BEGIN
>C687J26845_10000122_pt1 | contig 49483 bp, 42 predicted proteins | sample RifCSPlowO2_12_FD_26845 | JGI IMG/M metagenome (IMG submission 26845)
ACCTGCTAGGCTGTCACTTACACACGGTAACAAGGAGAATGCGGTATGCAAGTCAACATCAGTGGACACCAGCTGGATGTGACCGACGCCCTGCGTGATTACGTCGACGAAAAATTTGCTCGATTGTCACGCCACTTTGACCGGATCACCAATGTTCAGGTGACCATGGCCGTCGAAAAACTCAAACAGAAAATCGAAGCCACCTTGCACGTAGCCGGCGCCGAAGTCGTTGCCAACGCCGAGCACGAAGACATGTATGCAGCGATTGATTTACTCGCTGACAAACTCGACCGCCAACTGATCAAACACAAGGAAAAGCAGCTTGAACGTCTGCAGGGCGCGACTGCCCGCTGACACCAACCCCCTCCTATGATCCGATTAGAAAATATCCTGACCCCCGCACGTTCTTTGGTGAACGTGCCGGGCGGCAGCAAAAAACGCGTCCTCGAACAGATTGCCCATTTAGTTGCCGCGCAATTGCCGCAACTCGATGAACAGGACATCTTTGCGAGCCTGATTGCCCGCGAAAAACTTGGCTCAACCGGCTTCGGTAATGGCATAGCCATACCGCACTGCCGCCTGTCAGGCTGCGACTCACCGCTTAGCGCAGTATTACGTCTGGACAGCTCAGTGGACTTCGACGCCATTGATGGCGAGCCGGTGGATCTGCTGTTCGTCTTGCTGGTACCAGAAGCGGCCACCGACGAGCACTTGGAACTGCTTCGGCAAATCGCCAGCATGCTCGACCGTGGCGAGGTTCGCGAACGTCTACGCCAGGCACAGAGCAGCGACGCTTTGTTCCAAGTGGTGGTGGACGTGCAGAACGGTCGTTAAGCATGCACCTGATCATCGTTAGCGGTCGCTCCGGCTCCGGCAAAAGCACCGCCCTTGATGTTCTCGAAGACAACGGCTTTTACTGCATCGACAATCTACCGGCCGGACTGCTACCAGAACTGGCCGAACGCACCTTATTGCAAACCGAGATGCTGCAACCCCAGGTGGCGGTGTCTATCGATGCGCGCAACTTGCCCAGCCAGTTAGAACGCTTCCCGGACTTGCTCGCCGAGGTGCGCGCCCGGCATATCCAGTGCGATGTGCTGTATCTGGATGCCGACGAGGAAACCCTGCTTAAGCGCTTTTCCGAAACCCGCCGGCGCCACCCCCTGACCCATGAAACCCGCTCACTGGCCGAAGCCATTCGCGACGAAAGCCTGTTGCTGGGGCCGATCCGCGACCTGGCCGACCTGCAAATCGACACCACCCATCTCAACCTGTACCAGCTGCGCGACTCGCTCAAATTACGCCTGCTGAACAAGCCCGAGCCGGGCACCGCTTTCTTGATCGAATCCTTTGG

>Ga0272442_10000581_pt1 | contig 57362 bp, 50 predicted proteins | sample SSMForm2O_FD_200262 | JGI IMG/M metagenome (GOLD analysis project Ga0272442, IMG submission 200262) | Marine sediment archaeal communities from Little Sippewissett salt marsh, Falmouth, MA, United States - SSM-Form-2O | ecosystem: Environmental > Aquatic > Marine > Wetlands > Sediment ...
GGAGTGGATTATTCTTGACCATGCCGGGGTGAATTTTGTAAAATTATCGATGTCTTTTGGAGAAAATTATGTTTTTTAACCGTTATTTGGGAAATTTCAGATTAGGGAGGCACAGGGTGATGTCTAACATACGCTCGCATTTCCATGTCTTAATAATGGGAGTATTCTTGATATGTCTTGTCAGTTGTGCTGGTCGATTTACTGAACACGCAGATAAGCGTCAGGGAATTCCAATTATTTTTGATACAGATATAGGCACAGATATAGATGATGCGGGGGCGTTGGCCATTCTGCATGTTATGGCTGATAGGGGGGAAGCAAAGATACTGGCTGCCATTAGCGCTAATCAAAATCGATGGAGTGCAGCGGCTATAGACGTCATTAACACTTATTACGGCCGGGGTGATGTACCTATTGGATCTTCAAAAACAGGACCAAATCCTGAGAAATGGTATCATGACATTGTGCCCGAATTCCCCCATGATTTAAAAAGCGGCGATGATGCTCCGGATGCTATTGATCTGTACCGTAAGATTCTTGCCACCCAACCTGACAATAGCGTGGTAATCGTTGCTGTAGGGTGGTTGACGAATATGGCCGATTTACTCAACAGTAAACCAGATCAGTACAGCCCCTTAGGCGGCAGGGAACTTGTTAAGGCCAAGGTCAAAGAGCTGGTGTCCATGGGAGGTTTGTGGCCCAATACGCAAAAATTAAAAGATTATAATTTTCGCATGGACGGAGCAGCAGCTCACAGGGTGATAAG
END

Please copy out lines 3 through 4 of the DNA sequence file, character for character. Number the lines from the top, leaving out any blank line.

>Ga0272442_10000581_pt1 | contig 57362 bp, 50 predicted proteins | sample SSMForm2O_FD_200262 | JGI IMG/M metagenome (GOLD analysis project Ga0272442, IMG submission 200262) | Marine sediment archaeal communities from Little Sippewissett salt marsh, Falmouth, MA, United States - SSM-Form-2O | ecosystem: Environmental > Aquatic > Marine > Wetlands > Sediment ...
GGAGTGGATTATTCTTGACCATGCCGGGGTGAATTTTGTAAAATTATCGATGTCTTTTGGAGAAAATTATGTTTTTTAACCGTTATTTGGGAAATTTCAGATTAGGGAGGCACAGGGTGATGTCTAACATACGCTCGCATTTCCATGTCTTAATAATGGGAGTATTCTTGATATGTCTTGTCAGTTGTGCTGGTCGATTTACTGAACACGCAGATAAGCGTCAGGGAATTCCAATTATTTTTGATACAGATATAGGCACAGATATAGATGATGCGGGGGCGTTGGCCATTCTGCATGTTATGGCTGATAGGGGGGAAGCAAAGATACTGGCTGCCATTAGCGCTAATCAAAATCGATGGAGTGCAGCGGCTATAGACGTCATTAACACTTATTACGGCCGGGGTGATGTACCTATTGGATCTTCAAAAACAGGACCAAATCCTGAGAAATGGTATCATGACATTGTGCCCGAATTCCCCCATGATTTAAAAAGCGGCGATGATGCTCCGGATGCTATTGATCTGTACCGTAAGATTCTTGCCACCCAACCTGACAATAGCGTGGTAATCGTTGCTGTAGGGTGGTTGACGAATATGGCCGATTTACTCAACAGTAAACCAGATCAGTACAGCCCCTTAGGCGGCAGGGAACTTGTTAAGGCCAAGGTCAAAGAGCTGGTGTCCATGGGAGGTTTGTGGCCCAATACGCAAAAATTAAAAGATTATAATTTTCGCATGGACGGAGCAGCAGCTCACAGGGTGATAAG